The tall screen does an excellent job of redirecting the wind without buffeting the rider.

The little pad that folds down to effectively raise the brake pedal is extremely clever and useful, indicative of BMW’s rider-centric approach to designing these motorcycles.

Lighter and faster off-road than its R 1200 GS stablemate.

What’s Bad
Even in “Enduro” mode the ABS intervenes too soon.

Even in “Enduro” mode, ESC hampers more than it helps.

The front end could possibly lack feel and grip, something we’ll take a deeper look at soon.

Stock ergonomics are somewhat limited for the very tall.

The motor lacks low-end torque and is geared too tall for off-road use. Fitting a smaller front sprocket would resolve that problem, but make the 800 buzzy at highway speeds. The change should really be made in the gearbox, by BMW.

Stock tires aren’t off-road capable.

Remains heavy, with an high center of gravity, despite BMW’s efforts to address this.

The Price
The F 800 GS Adventure isn’t cheap. Theoretically, you can buy a base model from dealers for $13,550. You’ll need to custom order that bike however, because all models destined for US dealers are fitted with the “Premium” package, taking MSRP up to $14,350. If you want the LED fog lights and Electronic Suspension Adjustment, the “Fully Loaded” packaged takes the price up to $14,995.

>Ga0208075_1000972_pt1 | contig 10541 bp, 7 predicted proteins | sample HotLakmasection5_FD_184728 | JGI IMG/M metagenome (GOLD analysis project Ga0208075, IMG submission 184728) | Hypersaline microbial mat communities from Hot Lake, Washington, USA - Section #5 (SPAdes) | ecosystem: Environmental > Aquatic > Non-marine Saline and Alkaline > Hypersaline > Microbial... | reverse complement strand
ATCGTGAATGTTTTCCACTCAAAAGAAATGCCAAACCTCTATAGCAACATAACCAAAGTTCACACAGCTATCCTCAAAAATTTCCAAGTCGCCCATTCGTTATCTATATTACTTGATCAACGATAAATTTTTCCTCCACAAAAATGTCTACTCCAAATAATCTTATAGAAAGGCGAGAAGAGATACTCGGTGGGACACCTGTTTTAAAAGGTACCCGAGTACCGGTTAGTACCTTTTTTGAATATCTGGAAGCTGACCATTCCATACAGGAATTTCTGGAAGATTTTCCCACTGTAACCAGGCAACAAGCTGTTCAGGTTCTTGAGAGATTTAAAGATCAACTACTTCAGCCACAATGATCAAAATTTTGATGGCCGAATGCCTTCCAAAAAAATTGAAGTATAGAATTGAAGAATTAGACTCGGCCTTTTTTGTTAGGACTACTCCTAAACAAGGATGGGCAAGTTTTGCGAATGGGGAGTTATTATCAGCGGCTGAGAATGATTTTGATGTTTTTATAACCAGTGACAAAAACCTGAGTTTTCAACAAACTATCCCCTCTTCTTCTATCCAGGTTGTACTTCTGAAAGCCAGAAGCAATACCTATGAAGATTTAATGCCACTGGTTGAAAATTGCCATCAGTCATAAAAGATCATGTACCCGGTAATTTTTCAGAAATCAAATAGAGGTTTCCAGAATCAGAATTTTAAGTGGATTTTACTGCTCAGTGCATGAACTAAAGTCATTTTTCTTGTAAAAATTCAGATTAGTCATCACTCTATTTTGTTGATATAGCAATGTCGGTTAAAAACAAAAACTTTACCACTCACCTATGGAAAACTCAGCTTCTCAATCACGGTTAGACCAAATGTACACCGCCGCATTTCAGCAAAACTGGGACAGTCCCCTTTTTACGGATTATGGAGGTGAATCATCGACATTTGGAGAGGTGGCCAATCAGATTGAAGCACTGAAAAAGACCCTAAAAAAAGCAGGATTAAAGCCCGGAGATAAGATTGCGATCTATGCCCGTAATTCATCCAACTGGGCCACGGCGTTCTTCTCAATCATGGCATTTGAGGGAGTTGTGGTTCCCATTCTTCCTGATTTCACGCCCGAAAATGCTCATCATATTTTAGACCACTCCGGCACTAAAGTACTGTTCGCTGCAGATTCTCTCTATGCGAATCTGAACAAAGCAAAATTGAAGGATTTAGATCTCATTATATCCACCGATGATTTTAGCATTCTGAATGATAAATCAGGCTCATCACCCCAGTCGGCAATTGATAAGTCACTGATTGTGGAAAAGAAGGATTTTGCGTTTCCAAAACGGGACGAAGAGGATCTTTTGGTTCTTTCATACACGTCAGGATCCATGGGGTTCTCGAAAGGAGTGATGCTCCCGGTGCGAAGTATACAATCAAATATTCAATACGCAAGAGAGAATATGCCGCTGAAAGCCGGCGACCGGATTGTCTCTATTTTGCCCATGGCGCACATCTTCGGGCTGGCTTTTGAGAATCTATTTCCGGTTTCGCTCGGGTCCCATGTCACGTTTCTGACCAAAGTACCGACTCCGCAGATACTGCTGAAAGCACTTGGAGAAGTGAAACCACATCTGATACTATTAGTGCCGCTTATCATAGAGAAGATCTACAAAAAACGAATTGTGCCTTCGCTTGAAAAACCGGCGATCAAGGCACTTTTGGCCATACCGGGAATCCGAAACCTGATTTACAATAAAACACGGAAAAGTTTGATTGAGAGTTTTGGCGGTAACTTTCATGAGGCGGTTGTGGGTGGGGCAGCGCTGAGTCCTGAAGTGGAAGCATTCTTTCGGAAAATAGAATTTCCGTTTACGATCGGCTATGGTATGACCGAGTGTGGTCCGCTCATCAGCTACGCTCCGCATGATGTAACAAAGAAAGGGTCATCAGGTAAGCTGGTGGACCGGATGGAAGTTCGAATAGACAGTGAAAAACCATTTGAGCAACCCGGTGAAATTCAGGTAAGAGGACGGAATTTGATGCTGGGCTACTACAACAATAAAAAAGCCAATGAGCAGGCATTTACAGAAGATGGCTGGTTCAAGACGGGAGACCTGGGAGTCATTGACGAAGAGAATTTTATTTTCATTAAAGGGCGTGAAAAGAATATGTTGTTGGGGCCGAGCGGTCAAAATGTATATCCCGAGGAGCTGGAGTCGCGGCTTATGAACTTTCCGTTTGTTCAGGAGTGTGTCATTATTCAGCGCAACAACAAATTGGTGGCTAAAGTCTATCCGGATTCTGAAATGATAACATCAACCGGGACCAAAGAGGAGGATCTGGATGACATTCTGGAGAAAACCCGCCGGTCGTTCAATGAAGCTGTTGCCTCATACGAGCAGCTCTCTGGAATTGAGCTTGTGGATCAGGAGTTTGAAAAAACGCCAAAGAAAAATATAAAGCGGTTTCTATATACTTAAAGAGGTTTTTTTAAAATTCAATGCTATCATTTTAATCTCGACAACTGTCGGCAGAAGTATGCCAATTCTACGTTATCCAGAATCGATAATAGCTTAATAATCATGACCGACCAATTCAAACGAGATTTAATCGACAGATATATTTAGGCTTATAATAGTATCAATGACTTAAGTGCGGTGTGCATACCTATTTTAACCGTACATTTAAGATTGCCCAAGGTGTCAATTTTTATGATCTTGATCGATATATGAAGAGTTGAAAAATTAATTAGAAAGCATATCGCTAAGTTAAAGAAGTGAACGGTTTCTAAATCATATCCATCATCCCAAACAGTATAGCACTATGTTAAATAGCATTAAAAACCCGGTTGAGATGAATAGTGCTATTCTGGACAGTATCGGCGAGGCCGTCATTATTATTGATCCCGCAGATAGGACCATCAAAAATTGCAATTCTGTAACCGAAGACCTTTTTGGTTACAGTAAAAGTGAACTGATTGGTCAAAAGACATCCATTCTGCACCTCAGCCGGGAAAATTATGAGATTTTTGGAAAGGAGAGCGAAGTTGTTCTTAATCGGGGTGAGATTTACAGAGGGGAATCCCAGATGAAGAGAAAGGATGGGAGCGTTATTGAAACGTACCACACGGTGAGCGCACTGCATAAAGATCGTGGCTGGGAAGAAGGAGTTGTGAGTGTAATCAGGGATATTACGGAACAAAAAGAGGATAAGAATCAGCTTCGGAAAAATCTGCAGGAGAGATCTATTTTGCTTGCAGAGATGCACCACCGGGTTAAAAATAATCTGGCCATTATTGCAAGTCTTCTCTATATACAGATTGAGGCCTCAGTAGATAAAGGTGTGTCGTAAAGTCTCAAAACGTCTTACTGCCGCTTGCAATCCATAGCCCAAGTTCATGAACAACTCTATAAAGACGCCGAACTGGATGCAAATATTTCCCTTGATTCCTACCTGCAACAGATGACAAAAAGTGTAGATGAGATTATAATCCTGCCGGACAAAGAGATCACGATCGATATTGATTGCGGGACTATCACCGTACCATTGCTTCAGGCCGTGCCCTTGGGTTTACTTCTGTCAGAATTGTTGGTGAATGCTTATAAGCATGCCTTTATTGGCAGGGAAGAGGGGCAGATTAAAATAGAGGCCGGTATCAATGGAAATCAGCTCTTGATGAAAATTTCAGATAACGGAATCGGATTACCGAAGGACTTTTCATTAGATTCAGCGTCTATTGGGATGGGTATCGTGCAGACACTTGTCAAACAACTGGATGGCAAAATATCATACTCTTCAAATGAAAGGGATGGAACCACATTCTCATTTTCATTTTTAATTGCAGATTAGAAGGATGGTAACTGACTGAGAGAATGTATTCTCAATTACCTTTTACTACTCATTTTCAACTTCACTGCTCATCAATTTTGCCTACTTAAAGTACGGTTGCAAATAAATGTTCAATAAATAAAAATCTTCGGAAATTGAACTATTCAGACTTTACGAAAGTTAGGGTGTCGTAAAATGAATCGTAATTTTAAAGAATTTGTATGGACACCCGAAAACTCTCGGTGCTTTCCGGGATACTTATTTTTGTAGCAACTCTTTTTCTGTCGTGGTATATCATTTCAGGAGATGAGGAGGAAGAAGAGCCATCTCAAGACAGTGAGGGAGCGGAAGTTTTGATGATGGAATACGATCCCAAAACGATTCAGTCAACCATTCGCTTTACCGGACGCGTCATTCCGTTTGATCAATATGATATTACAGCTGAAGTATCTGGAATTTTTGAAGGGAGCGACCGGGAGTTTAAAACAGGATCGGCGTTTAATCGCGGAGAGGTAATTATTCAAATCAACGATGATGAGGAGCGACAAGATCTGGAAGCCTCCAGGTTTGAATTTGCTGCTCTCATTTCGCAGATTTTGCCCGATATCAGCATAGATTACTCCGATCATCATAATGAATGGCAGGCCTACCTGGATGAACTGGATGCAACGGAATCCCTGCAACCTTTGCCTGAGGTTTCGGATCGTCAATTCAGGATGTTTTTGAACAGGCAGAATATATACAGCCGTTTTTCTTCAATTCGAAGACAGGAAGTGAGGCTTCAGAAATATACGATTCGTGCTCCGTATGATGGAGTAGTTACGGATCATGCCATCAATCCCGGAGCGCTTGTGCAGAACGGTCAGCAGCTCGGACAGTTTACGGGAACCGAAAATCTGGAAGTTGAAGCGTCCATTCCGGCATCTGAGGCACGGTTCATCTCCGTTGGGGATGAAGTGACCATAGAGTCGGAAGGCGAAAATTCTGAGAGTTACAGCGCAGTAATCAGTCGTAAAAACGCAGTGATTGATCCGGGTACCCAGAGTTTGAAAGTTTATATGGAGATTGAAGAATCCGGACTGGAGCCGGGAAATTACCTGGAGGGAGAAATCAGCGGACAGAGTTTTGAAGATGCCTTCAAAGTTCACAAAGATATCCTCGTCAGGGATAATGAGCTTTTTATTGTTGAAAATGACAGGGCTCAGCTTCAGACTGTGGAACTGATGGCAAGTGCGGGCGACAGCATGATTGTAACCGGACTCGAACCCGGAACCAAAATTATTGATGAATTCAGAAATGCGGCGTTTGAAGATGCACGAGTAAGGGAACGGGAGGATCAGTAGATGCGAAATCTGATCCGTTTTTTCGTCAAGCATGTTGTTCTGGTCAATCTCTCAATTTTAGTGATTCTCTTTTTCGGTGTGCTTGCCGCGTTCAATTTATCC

The Triumph Tiger 800 XC is smoother and faster on the road and costs just $11,999. The much more capable (and lighter) KTM 990 Adventure costs nearly the same as a fully-loaded F 800 GS at $14,999. BMW’s own R 1200 GS starts at $15,800.

The lighter and less powerful Honda NC700X is just $7,500, but has a better front end, much lower center of gravity and extremely useful low-end torque. It’d be our choice if we were looking to get into ADV riding for the first time and would have been easier to ride and more confidence inspiring than the F 800 GS in these conditions, when fitted with the same TKC80 tires.

The Verdict
The upgrades from “regular” F 800 GS to this Adventure model are genuinely useful, expanding the bike’s capability, comfort and crashability. Unfortunately for what’s supposed to be the most dirt-capable bike in BMW’s lineup, it’s limited off-road by its lack of low-down torque and, potentially, by a vague front end.

RideApart Rating: 7/10

Helmet: AGV AX-8 Dual Evo Tour ($450, Highly Recommended)
Jacket: Dainese Teren ($600, Highly Recommended)
Pants: Dainese Teren ($400, Highly Recommended)
Boots: Dainese Carroarmoto ($360, Highly Recommended)
Gloves: Racer Mickey ($116, Highly Recommended)
Armor Shorts: Dainese Norsorex ($100, Highly Recommended)
Armor Vest: Dainese Norsorex ($120, Highly Recommended)
Back Protector: Alpinestars Bionic Air ($140, Highly Recommended)
The bag that fit all the above, plus laptop and clothes in carry-on: Maxpedition Fliegerduffel ($170, Highly Recommended)

  • Gabriel Torres

    Wes, would you take this or the NC700X next time you did another trip like this?

    • http://RideApart.com/ Wes Siler

      NC700X, hands down. To me, it’s a better bike, not just a cheaper one.

      • stephen

        How does something like the KTM 690 enduro or husky Terra compare?

      • Eric